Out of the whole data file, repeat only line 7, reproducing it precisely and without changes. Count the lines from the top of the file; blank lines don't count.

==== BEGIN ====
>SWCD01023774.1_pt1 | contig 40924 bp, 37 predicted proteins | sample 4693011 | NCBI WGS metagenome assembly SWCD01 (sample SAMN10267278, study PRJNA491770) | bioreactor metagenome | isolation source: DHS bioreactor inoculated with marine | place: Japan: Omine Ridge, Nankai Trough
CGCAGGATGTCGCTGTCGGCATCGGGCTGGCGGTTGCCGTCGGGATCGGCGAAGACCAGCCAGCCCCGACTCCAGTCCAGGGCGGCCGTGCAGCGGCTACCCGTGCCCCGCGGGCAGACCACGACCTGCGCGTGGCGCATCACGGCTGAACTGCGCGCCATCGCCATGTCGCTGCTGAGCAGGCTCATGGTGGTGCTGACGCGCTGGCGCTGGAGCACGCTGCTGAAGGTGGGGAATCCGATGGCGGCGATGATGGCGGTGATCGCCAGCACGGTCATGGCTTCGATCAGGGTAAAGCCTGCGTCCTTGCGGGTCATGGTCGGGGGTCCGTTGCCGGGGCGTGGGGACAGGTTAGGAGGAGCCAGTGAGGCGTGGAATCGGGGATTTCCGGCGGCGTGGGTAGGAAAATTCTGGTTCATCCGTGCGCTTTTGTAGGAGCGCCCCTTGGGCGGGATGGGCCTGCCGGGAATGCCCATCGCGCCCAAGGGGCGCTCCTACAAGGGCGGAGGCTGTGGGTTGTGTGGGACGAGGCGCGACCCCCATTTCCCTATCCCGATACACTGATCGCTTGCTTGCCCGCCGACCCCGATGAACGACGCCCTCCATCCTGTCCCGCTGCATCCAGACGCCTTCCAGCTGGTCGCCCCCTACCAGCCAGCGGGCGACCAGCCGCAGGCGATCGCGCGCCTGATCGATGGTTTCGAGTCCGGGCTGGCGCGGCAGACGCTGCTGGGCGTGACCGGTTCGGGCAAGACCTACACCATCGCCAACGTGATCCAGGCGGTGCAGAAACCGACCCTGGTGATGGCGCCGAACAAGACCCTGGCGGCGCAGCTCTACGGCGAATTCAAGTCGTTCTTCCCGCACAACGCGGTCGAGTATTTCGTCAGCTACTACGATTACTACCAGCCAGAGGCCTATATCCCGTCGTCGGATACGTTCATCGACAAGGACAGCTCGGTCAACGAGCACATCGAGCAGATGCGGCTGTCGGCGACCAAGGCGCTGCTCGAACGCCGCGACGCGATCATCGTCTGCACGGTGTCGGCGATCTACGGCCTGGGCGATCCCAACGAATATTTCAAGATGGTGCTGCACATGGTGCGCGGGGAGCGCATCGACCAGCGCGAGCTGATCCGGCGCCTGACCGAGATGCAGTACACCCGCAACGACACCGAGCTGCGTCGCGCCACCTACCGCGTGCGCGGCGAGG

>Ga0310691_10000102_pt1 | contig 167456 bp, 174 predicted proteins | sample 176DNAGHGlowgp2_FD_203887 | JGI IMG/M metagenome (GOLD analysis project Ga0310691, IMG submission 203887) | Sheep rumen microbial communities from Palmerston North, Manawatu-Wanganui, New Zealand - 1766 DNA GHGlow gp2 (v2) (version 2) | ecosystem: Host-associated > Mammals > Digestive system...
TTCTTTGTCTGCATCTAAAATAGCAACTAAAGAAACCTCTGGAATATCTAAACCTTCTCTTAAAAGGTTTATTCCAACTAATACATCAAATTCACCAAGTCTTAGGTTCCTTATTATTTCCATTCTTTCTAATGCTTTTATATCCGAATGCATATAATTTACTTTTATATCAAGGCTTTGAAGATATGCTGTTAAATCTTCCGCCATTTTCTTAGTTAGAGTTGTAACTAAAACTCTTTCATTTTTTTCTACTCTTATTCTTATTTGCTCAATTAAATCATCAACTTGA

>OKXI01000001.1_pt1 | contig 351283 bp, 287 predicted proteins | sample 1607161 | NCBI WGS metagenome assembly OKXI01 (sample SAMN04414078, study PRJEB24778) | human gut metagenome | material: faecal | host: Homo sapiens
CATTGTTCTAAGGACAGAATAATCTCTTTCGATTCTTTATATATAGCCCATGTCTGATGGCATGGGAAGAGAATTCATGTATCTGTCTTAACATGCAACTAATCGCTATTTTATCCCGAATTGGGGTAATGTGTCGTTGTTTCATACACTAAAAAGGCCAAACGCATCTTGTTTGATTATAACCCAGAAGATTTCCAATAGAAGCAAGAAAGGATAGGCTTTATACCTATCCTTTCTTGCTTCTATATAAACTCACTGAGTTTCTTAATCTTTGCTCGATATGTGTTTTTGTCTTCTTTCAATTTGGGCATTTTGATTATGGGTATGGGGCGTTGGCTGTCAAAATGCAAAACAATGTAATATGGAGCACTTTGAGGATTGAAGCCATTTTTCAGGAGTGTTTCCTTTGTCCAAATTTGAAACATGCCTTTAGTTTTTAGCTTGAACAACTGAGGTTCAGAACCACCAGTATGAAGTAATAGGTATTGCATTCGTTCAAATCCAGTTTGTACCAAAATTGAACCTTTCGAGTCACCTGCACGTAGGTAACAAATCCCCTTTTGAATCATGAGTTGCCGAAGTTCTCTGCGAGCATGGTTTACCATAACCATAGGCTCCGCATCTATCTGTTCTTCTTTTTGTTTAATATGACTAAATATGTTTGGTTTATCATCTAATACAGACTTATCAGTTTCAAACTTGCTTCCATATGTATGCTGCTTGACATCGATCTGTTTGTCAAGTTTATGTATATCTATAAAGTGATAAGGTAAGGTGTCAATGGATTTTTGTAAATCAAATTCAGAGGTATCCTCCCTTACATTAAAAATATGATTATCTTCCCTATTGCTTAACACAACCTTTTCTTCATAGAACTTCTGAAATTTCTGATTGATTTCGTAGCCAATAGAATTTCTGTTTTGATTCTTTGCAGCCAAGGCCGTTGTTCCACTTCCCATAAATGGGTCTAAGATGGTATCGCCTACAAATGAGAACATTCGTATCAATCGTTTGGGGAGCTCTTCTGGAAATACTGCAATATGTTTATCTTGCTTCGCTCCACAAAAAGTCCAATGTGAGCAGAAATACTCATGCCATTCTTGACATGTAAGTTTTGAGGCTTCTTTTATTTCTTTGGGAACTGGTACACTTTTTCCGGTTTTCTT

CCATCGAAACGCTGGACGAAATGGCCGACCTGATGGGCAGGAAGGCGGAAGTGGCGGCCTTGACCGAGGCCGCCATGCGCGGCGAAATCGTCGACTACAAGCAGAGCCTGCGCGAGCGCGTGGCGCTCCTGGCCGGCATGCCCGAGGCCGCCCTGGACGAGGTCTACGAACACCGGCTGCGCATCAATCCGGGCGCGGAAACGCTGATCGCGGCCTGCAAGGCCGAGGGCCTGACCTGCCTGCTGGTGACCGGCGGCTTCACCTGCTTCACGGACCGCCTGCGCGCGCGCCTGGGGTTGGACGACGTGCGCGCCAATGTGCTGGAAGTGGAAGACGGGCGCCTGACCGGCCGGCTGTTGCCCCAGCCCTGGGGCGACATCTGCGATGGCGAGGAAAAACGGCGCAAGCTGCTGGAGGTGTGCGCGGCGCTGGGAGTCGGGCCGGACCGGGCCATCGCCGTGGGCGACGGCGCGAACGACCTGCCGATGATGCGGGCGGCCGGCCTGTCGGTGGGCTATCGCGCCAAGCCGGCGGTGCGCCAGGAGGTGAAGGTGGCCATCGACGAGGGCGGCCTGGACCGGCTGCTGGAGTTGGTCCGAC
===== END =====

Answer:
CCATCGAAACGCTGGACGAAATGGCCGACCTGATGGGCAGGAAGGCGGAAGTGGCGGCCTTGACCGAGGCCGCCATGCGCGGCGAAATCGTCGACTACAAGCAGAGCCTGCGCGAGCGCGTGGCGCTCCTGGCCGGCATGCCCGAGGCCGCCCTGGACGAGGTCTACGAACACCGGCTGCGCATCAATCCGGGCGCGGAAACGCTGATCGCGGCCTGCAAGGCCGAGGGCCTGACCTGCCTGCTGGTGACCGGCGGCTTCACCTGCTTCACGGACCGCCTGCGCGCGCGCCTGGGGTTGGACGACGTGCGCGCCAATGTGCTGGAAGTGGAAGACGGGCGCCTGACCGGCCGGCTGTTGCCCCAGCCCTGGGGCGACATCTGCGATGGCGAGGAAAAACGGCGCAAGCTGCTGGAGGTGTGCGCGGCGCTGGGAGTCGGGCCGGACCGGGCCATCGCCGTGGGCGACGGCGCGAACGACCTGCCGATGATGCGGGCGGCCGGCCTGTCGGTGGGCTATCGCGCCAAGCCGGCGGTGCGCCAGGAGGTGAAGGTGGCCATCGACGAGGGCGGCCTGGACCGGCTGCTGGAGTTGGTCCGAC